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COPD Ignored by Doctors and Patients

New Approach Needed in Detecting and Treating Nation's No. 4 Killer: COPD

Detecting COPD

Researchers say that early detection and treatment of COPD is the key to slowing the decline in lung function that occurs and preventing premature death from the disease.

That's why a new program initiated by the American College of Chest Physicians is targeting family doctors, internists, and other primary care providers to increase their awareness of COPD and encourage them to screen for this deadly disease as they would other chronic conditions such as diabetes, high blood pressure, and high cholesterol.

"In just the same way we identify people with high blood pressure, give them advice with lifestyle changes, and design the best treatment," says Michael C. Iannuzzi, MD, chief of pulmonary, critical care and sleep medicine at Mount Sinai Medical Center in New York City. "We have to have the same approach for COPD: measure, lifestyle change, treat."

Iannuzzi recommends that people with symptoms or risk factors for COPD, such as smoking, receive spirometry testing as a part of their regular health check-ups to screen for and diagnose COPD.

A spirometry test is a noninvasive test that measures lung function and is the only test that can confirm a suspected diagnosis of COPD. It involves exhaling into a machine attached to a computer that provides a measurement percentile based on the patient's age, height, and weight. Any number lower than 80% of the predicted measurement based on those factors is considered abnormal.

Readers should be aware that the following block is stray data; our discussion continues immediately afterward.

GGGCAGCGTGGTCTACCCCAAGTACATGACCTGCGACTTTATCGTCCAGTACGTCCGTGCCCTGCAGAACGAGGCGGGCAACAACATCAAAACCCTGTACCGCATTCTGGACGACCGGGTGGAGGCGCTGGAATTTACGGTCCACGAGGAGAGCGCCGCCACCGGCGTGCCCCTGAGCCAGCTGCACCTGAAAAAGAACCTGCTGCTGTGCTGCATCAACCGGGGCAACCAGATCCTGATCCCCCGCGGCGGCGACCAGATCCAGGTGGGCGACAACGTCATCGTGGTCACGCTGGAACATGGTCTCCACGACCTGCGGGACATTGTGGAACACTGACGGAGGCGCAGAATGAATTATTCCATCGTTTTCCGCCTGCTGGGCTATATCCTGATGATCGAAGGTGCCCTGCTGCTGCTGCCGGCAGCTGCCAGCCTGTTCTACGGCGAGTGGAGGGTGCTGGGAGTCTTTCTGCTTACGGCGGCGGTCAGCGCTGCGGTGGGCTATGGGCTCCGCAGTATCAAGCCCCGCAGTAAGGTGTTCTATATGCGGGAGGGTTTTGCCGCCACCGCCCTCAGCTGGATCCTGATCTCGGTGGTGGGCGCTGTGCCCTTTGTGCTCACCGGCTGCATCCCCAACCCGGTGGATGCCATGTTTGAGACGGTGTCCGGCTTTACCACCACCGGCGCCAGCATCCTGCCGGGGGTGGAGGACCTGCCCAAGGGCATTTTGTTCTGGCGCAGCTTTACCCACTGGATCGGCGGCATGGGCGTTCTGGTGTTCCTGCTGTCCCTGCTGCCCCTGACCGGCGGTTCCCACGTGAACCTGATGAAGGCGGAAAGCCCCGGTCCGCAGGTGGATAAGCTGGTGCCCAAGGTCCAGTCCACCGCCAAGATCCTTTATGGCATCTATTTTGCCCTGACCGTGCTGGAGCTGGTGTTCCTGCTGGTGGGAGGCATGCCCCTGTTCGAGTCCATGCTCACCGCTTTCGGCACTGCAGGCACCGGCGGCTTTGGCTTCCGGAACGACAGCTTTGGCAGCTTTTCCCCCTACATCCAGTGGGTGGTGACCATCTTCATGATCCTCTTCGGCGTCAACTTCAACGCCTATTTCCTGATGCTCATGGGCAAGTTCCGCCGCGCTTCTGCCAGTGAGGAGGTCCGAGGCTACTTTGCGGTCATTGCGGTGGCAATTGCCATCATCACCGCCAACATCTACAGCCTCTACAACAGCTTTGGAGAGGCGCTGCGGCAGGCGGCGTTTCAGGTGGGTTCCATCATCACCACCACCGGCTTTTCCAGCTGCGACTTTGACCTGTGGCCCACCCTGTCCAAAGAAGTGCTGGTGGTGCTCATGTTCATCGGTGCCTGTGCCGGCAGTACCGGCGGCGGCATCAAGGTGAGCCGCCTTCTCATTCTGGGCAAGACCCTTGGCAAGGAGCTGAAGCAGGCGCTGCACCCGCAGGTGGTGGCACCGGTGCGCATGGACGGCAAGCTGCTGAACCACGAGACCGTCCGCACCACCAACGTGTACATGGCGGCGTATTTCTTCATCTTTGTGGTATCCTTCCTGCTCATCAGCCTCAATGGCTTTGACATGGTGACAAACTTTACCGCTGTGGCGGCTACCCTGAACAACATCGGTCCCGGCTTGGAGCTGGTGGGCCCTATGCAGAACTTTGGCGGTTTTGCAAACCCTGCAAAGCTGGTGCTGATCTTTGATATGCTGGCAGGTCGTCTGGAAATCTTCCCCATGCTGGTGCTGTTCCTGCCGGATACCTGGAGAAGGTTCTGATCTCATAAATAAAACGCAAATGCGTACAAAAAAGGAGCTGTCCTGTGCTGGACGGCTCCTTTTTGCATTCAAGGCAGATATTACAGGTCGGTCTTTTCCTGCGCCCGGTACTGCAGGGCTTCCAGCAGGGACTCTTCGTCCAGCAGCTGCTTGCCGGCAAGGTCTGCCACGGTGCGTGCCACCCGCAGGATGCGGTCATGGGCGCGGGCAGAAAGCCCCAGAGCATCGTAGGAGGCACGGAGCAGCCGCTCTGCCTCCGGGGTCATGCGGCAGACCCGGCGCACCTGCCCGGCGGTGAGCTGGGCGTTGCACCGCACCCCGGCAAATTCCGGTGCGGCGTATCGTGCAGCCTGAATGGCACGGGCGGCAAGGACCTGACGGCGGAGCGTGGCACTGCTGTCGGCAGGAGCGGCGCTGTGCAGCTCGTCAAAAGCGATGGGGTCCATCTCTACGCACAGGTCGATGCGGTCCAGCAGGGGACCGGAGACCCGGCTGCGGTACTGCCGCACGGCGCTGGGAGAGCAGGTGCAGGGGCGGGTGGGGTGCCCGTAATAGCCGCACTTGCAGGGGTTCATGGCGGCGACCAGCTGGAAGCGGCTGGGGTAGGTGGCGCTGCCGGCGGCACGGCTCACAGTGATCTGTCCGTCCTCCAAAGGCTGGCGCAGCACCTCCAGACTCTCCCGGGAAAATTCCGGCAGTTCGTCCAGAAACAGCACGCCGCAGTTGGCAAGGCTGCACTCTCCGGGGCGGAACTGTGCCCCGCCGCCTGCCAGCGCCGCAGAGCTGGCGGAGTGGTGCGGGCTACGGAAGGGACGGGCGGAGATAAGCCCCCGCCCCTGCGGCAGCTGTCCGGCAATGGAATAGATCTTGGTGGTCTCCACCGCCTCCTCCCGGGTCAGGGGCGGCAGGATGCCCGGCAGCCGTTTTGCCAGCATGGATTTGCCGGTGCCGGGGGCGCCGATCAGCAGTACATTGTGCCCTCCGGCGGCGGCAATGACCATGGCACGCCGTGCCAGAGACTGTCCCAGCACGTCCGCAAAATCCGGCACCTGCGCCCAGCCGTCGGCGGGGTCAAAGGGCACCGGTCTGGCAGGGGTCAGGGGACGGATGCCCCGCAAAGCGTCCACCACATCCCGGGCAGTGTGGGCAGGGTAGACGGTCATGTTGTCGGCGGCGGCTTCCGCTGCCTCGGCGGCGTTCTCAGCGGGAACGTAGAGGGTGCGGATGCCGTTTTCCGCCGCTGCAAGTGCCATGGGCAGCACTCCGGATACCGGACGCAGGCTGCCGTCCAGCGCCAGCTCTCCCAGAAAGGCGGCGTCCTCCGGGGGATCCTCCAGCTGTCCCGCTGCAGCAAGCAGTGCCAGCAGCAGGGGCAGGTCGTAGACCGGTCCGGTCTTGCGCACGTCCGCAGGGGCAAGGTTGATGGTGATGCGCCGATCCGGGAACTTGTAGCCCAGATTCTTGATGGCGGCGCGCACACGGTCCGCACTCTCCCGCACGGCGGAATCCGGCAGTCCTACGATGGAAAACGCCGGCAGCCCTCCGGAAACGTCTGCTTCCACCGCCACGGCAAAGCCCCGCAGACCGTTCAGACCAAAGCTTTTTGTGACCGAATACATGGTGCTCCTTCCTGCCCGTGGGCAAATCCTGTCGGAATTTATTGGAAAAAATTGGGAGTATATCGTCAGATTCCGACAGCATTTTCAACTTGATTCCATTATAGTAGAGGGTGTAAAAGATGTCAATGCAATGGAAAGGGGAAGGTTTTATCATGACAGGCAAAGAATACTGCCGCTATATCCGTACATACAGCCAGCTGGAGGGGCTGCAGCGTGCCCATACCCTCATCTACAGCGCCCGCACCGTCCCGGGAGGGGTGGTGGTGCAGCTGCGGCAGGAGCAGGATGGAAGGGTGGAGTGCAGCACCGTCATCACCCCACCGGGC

"Test your lungs, know your numbers," says Iannuzzi.

Treating COPD

Once a person is diagnosed with COPD, the single most effective treatment is smoking cessation.

"Drugs do not cure COPD. There is no pill that cures it. There is no spray that grows new lung, just as there is no pill that stops us from growing older," says Mark J. Rosen, MD, chief of pulmonary and critical care medicine at Beth Israel Medical Center in New York City.

Researchers say that stopping smoking is the only proven way to stop that accelerated loss of lung function that occurs in COPD. Once lung function is lost, it never comes back.

However, current treatments for COPD can significantly improve and extend the lives of people with it by targeting the symptoms of the disease, such as:

  • Improving shortness of breath
  • Lessening cough and sputum production
  • Reducing flare-ups of the disease
  • Reducing COPD-related hospitalizations
  • Improving the patient's overall quality of life

"Unfortunately, many physicians think the available treatment for COPD is limited, and it is not," says Iannuzzi.

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